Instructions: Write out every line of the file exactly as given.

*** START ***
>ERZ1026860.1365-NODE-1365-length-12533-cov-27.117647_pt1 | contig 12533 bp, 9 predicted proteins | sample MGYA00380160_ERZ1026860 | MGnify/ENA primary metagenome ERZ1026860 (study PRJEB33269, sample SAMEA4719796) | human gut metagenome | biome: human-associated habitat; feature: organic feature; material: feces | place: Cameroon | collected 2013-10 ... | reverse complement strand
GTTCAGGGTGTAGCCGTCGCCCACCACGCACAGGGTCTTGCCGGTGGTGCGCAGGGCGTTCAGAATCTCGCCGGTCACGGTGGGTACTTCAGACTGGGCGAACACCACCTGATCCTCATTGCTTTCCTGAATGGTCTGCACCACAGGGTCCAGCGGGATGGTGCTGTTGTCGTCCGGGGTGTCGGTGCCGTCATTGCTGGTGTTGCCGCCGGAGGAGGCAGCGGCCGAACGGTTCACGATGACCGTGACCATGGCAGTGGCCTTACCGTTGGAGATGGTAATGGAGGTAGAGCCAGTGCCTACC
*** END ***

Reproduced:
>ERZ1026860.1365-NODE-1365-length-12533-cov-27.117647_pt1 | contig 12533 bp, 9 predicted proteins | sample MGYA00380160_ERZ1026860 | MGnify/ENA primary metagenome ERZ1026860 (study PRJEB33269, sample SAMEA4719796) | human gut metagenome | biome: human-associated habitat; feature: organic feature; material: feces | place: Cameroon | collected 2013-10 ... | reverse complement strand
GTTCAGGGTGTAGCCGTCGCCCACCACGCACAGGGTCTTGCCGGTGGTGCGCAGGGCGTTCAGAATCTCGCCGGTCACGGTGGGTACTTCAGACTGGGCGAACACCACCTGATCCTCATTGCTTTCCTGAATGGTCTGCACCACAGGGTCCAGCGGGATGGTGCTGTTGTCGTCCGGGGTGTCGGTGCCGTCATTGCTGGTGTTGCCGCCGGAGGAGGCAGCGGCCGAACGGTTCACGATGACCGTGACCATGGCAGTGGCCTTACCGTTGGAGATGGTAATGGAGGTAGAGCCAGTGCCTACC